However, the ability for an organization to adapt to changing conditions and develop a pleasant (and thereby efficient) work environment depends on mixing various experiences and competencies. It is not enough to find the “best” candidates for selected areas. An example:

I started in a new job, many years ago, where the focus was systems development based on Microsoft tools and platforms, so these skills had been asked for. However, a few days into the new job a customer asked for a Crystal Reports consultant – as I happened to know about this product too, we got the assignment and it became the beginning of a long and important collaboration with this customer around their reporting needs. Without my extra and not-asked-for skill, this would not have happened.

The switch

Can we change the job market to the reverse, as I fantasized about? Or are there good and sound reasons for not being much interested in the wishes of the employees?

Can we similarly reverse the development, the pendulum movement, to again focus on what actually works in terms of delivering what the customer’s need, which is a collaborative and both analytical and goal-oriented approach, making use of thoughts and skills of individuals, rather than on the internal power structures and bonus payments?

Is it, perhaps, just a matter of switching the light back on?


First published at LinkedIn Pulse:

The age of the dog is coming!

Leaving the past – speaking of now

It is always easy to understand the world in a historical perspective – mainly because every presumed understanding, every theory on what, who, and why, can be phrased and discussed without too much interference from the actors involved. They cannot disturb the process by adding their opinion.

Speaking about the now, on the other hand, is much more complicated. All the now-actors are, in fact, interfering with the theory directly – and with your audience and thereby indirectly with your theory.

In fact, all this interference could be said to really be the now. It consists from nothing else. We all affect each other and all decisions are made on the basis of opinions we have got from listening to each other. We act upon presumed knowledge, often in the shape of newspaper articles, Facebook updates, or simply the general way of speaking of people around us.

Speaking about the now, analyzing it, is, hence, more difficult than speaking about the past. The now has its own voice that might be louder than yours, while the past is silent and lets you speak almost unlimited (with the notable exception of what to think about and how to interpret certain events, like the acts of nazi-Germany or the thoughts of chairman Mao, or even more subtle topics like who is the “we”, for instance when talking about the colonizers that came and took “our” country, even though “we” are mostly of the colonizer-descent – in some countries there are laws against certain opinions, in other countries similar barriers for the free speech exist in the shape of a public opinion that will make life hard for the one claiming anything else than the usual).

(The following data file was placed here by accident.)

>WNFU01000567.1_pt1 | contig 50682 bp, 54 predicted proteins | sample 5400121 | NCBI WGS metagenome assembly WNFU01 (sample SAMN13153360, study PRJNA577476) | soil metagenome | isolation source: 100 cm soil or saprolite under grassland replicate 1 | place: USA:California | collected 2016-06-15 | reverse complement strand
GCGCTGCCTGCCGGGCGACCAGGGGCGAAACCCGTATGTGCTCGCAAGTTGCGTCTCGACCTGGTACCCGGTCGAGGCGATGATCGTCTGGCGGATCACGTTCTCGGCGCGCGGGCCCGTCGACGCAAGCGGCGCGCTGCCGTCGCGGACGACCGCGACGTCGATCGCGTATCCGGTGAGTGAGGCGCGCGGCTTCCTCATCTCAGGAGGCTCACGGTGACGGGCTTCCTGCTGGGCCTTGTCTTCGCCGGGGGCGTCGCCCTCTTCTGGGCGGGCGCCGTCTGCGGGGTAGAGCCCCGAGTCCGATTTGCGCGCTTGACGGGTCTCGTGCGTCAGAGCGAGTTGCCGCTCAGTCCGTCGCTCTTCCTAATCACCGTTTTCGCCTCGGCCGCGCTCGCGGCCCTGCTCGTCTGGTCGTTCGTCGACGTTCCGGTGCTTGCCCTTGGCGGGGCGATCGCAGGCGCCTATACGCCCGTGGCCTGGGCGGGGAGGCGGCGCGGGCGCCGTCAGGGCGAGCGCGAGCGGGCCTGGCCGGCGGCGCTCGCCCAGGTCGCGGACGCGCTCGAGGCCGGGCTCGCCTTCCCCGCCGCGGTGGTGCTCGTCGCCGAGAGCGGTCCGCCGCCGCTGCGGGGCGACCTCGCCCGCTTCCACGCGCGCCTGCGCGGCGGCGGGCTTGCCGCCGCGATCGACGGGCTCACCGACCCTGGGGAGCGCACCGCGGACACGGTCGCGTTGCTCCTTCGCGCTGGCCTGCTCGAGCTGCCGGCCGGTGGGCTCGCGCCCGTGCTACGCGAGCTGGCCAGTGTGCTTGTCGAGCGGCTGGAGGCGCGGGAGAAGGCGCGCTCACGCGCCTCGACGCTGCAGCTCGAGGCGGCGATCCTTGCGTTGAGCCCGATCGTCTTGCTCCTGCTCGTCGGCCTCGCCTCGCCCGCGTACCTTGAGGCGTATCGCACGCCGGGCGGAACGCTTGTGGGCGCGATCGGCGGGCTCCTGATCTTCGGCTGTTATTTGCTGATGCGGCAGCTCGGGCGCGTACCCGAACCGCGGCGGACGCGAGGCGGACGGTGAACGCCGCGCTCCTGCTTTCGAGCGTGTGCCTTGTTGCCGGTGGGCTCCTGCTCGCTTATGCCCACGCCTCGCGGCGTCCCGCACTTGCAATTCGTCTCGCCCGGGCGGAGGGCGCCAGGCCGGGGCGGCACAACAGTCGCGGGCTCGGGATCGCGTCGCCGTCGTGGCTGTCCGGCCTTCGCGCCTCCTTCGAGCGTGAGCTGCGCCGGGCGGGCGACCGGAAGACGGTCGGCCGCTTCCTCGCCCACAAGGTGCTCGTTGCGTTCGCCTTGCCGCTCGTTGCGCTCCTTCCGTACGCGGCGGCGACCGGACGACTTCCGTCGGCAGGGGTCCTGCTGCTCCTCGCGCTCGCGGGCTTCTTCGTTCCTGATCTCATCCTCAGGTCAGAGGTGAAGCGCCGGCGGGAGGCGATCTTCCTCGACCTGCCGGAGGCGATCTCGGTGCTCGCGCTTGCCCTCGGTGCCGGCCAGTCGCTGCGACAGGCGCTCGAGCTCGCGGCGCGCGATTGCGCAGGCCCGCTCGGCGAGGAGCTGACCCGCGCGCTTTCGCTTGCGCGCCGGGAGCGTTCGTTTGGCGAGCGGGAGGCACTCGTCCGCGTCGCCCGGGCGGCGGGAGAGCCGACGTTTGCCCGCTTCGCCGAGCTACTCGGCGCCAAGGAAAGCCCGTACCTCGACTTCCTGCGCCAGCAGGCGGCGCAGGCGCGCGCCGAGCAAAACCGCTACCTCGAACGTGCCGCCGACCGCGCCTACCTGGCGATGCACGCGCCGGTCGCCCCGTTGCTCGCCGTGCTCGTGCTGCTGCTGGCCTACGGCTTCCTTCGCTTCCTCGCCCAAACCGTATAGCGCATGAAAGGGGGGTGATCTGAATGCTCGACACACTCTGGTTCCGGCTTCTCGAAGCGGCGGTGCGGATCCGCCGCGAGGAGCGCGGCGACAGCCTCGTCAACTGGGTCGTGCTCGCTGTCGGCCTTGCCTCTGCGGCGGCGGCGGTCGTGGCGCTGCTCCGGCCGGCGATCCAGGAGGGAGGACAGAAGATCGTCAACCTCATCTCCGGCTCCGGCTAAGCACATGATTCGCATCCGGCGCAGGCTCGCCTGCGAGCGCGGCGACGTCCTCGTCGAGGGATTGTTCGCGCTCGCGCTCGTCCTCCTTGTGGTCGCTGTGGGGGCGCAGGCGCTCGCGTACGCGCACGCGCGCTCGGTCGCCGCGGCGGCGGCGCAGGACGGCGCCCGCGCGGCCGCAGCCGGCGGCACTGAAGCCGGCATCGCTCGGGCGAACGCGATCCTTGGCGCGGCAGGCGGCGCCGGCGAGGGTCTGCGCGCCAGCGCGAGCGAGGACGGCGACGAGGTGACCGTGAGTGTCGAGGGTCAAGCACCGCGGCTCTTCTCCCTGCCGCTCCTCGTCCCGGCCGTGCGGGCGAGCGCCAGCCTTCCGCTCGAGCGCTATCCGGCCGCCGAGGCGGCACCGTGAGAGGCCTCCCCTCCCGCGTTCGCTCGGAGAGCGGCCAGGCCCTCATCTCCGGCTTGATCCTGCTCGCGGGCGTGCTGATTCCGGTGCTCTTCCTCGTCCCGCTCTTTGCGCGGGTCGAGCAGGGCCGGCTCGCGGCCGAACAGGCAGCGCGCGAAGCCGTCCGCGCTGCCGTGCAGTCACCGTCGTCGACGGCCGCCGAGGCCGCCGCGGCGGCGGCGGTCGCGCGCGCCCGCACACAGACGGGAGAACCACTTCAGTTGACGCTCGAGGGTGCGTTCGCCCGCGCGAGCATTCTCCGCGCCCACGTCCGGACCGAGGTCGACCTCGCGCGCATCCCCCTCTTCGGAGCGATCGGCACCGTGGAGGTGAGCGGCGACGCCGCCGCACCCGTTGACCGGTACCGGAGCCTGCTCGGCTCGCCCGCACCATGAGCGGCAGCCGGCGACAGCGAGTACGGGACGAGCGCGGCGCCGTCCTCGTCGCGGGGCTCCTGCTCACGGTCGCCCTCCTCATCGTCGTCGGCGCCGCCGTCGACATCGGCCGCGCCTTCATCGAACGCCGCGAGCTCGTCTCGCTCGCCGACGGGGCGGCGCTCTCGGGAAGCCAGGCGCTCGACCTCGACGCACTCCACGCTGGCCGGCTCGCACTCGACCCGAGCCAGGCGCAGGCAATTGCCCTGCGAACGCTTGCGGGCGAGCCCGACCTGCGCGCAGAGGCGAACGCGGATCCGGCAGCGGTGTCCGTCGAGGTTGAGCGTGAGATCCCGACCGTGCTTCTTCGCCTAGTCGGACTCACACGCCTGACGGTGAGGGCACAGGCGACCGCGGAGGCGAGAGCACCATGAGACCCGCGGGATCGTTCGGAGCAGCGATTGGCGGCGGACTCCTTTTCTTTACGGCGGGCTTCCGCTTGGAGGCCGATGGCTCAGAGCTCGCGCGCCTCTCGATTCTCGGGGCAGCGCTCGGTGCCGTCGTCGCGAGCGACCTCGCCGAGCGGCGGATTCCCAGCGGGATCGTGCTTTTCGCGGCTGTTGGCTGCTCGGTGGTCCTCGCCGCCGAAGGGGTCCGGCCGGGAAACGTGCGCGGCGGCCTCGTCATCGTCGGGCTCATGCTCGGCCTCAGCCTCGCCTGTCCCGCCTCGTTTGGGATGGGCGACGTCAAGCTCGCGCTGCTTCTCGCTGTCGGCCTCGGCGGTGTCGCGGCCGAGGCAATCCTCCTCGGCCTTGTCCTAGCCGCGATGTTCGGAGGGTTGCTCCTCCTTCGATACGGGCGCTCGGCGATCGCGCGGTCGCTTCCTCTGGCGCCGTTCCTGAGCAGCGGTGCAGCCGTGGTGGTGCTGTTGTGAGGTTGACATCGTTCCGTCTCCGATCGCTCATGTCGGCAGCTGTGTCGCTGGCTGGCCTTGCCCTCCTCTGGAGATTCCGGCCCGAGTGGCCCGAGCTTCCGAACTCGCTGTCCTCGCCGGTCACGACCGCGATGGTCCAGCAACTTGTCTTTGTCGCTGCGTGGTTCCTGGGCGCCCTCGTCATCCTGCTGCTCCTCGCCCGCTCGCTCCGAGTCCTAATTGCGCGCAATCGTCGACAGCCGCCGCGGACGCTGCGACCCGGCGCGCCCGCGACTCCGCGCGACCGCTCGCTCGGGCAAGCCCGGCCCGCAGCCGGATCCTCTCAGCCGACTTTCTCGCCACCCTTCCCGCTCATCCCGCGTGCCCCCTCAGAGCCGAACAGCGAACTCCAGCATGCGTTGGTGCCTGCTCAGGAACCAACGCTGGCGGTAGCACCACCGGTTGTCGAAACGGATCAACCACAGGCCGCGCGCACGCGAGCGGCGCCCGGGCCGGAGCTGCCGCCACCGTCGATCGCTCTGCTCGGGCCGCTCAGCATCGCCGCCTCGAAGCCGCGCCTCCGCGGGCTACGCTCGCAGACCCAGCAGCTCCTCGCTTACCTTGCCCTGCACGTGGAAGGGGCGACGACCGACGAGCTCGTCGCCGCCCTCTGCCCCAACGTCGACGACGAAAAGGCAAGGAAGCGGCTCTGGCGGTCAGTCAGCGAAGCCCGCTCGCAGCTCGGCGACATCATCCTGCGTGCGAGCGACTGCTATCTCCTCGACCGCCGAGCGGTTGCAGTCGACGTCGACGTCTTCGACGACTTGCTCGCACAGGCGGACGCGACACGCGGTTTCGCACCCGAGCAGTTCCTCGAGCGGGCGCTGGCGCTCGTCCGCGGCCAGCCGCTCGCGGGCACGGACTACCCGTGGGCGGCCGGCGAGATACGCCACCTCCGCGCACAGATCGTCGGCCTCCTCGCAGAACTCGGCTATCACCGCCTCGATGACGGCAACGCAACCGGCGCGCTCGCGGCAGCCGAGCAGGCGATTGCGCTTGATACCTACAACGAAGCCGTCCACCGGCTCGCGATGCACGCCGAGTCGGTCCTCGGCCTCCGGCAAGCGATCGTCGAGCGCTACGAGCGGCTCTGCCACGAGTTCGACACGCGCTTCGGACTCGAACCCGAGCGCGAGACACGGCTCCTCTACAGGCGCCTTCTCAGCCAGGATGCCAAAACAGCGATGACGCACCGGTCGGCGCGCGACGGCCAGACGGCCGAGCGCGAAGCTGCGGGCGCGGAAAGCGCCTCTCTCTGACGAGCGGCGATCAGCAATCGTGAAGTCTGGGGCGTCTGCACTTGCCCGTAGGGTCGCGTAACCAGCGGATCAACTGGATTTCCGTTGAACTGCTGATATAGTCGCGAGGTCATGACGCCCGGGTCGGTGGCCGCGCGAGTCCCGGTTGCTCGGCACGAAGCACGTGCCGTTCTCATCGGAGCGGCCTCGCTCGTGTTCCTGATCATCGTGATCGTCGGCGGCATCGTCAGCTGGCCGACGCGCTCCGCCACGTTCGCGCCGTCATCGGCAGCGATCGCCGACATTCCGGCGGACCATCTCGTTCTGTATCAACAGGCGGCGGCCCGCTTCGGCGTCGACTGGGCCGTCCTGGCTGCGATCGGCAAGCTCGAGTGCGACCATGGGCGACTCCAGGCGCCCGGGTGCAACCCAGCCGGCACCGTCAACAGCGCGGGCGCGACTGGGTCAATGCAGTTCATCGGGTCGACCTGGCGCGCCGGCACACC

You might say that the now is shouting and its words being accepted unconditionally by the “nowists”, those living in the now without having any considerations for how the future will interpret their acts and thoughts.

Society is building walls

So, keeping this difficulty of speaking about the now in mind, I still find it noticeable, that there is a tendency going on right now. I guess that hardly anyone of our time have failed to see how countries are enclosing themselves, building walls, keeping strangers out, as far as it goes. Nationalism seems right to a lot of people, while internationalism seems wrong to them. The pendulum is clearly moving backwards towards an isolationist world after having been very much in the internationalization end of the specter for a while, seeing all sorts of cross-country trade and political organizations dominating the picture. But now it seems clear that a lot of people do not feel that this international style represents them. They want to focus on a smaller scale, adding some racial, religious and other excluding parameters to the equation – obviously hoping to reach some kind of simplicity in their world by making it smaller, a simplicity they really need because they cannot grasp the complexities of a bigger world. They feel lost and left out and want control. Like the old saying: they want to be a big fish in a small lake rather than a small fish in a big lake.